Tucson Festival of Books
Linda Hogan once told me she had met fifteen different men who claimed to be the reincarnation of Crazy Horse. We wondered at the time if Crazy Horse had somehow gone condo in the afterlife, if he had managed to subdivide so guys who like to wear a fang on a thong around their necks, or wear dangly silver feather earrings, can claim to be him. I have, in the wake of The Hummingbird's Daughter, met a small army of experts, scholars, channelers, healers, urban shamans, re-enacters, and reincarnated Teresitas. The Saint of Cabora is in the house, y'all! In, apparently, about 75 houses! Go, tia, go! On our recent adventures in Tucson (Teresitacson) and the lovely Silver City, we encountered elements of the Teresista army. Every one of them, from grand and cosmic new age mavens to angry and clenched historical guardians took strange credit for my accomplishments, small as they are, and even for my work. It seems strange to me that so many people make some kind of living off the blood of my family...while challenging me to my own heart full of that blood. Thing that make you go hmmm. Still, that was a small element of an amazing and joyous touring event.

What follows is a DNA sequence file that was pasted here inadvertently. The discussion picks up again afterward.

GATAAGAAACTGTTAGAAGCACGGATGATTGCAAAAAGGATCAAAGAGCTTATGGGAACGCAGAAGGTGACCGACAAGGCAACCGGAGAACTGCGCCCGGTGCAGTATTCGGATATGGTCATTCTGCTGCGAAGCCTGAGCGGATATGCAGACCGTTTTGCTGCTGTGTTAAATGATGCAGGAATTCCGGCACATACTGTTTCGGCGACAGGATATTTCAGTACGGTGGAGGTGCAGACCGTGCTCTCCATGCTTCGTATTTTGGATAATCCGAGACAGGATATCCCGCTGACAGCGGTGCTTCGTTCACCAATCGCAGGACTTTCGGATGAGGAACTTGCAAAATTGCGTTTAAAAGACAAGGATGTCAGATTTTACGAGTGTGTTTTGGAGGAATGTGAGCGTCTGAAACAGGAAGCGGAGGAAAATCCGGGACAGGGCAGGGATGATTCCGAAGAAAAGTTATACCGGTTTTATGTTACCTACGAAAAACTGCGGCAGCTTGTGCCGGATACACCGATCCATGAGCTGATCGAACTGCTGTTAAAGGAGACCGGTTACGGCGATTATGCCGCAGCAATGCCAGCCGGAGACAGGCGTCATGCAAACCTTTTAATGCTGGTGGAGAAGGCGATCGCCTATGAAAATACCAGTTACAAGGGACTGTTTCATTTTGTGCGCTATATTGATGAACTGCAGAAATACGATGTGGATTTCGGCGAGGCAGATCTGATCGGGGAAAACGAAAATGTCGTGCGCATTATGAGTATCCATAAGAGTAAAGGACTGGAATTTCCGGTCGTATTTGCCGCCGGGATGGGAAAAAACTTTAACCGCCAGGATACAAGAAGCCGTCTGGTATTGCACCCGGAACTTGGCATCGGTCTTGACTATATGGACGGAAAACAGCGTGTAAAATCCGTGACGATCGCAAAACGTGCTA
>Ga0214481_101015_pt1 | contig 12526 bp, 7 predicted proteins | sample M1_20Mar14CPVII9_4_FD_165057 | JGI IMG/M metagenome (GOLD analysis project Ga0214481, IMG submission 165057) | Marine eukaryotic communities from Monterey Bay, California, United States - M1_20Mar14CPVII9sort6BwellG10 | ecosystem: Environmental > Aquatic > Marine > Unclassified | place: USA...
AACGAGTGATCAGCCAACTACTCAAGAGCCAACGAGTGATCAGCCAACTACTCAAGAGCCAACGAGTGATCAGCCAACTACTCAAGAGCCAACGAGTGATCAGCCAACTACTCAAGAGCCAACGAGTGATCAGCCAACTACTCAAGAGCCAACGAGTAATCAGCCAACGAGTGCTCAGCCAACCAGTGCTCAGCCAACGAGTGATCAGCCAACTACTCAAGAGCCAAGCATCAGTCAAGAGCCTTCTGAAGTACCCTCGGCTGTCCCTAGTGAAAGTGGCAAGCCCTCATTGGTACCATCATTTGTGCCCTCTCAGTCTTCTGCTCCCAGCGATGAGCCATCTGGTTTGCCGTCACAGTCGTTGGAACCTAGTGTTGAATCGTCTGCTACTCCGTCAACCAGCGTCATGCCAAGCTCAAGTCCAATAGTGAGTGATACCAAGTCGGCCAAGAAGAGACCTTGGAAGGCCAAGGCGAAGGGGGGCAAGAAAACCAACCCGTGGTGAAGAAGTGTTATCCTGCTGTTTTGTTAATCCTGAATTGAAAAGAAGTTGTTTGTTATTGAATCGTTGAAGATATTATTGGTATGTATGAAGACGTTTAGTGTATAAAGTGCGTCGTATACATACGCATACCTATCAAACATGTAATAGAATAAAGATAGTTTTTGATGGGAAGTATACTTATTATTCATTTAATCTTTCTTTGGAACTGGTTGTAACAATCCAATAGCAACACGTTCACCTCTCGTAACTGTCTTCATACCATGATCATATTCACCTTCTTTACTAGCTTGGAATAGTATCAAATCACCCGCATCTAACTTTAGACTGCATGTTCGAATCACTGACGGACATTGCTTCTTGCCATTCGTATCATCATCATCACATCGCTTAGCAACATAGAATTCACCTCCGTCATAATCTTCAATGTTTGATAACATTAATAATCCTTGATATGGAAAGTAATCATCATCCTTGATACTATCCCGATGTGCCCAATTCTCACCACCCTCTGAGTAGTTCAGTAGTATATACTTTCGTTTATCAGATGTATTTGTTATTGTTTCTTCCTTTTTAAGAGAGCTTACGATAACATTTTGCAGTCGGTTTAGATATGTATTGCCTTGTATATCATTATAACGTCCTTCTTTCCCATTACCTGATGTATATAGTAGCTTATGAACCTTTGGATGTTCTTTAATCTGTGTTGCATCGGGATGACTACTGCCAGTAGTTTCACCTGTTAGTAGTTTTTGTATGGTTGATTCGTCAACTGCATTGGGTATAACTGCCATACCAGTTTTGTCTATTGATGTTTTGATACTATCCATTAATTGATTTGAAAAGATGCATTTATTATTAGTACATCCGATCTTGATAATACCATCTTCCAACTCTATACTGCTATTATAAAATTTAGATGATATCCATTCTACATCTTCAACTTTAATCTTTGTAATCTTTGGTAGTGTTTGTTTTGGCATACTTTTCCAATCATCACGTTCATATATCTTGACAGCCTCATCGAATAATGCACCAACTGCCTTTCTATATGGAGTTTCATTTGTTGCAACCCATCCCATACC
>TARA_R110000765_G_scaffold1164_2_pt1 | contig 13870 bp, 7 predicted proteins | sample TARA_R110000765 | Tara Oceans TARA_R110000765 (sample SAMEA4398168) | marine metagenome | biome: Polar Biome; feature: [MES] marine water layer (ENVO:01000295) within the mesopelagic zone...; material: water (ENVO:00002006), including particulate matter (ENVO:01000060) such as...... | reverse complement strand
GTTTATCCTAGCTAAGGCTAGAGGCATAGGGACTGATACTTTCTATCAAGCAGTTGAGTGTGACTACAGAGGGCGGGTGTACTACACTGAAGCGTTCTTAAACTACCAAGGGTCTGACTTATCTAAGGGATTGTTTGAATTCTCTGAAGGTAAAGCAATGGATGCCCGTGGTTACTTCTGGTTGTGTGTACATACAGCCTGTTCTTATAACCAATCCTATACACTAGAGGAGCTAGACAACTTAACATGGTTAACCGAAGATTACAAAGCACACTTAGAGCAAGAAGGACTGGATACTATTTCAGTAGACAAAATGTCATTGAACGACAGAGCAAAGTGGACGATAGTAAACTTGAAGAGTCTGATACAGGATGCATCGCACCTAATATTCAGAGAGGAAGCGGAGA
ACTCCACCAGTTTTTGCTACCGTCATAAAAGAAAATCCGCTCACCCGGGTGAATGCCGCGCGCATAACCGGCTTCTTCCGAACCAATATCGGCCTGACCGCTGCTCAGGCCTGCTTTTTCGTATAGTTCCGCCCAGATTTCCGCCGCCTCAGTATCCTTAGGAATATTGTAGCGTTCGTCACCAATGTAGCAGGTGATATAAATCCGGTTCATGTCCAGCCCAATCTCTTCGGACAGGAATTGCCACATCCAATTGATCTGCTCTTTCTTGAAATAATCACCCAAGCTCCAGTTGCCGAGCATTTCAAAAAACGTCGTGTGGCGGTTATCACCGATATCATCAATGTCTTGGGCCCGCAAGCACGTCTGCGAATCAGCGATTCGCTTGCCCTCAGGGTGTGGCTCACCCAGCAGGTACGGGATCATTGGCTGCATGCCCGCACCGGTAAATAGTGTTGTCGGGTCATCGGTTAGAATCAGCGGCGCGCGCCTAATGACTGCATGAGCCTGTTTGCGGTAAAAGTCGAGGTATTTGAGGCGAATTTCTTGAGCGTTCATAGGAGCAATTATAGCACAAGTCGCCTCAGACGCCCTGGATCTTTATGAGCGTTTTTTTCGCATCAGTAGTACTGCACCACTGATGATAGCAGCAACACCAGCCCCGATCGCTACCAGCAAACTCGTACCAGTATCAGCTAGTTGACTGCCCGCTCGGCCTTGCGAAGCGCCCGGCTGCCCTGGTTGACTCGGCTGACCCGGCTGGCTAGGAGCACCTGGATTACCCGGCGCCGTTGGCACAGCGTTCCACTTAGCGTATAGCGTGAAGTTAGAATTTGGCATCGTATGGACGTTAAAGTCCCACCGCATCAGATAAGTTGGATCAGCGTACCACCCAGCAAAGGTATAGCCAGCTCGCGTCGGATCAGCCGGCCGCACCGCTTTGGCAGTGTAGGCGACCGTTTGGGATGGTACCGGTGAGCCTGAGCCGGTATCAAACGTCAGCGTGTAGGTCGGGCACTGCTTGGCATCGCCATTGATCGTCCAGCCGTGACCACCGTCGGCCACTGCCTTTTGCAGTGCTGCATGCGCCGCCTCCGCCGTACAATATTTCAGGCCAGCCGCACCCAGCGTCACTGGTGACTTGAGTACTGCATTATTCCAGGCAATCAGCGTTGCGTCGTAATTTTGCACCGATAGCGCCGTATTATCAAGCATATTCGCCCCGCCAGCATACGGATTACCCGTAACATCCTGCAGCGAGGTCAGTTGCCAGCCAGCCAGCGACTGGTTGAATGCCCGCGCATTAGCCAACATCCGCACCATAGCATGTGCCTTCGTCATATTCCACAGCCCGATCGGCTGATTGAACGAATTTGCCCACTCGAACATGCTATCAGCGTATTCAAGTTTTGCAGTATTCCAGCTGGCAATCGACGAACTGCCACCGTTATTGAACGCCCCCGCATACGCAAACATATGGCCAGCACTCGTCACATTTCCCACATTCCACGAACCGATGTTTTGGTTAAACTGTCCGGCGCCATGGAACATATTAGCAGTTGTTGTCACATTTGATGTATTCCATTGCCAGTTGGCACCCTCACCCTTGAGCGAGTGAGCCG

Cinderella and I flew down to Tucson, not sure what to expect. It was the first ever TFOB. An event, by the way, that turned out to be huge and extremely well-run. The planners of the event have done a heroic thing for Tucson, and I believe it will bring many wonders to that eccentric and lively place for years to come. I was amazed that Elmore Leonard, CK Williams, JA Jance, Billy Collins, et al, would be there. Sadly, I was scheduled to read at the same time as Mr. Leonard. I told everyone I'd rather see the legend than myself!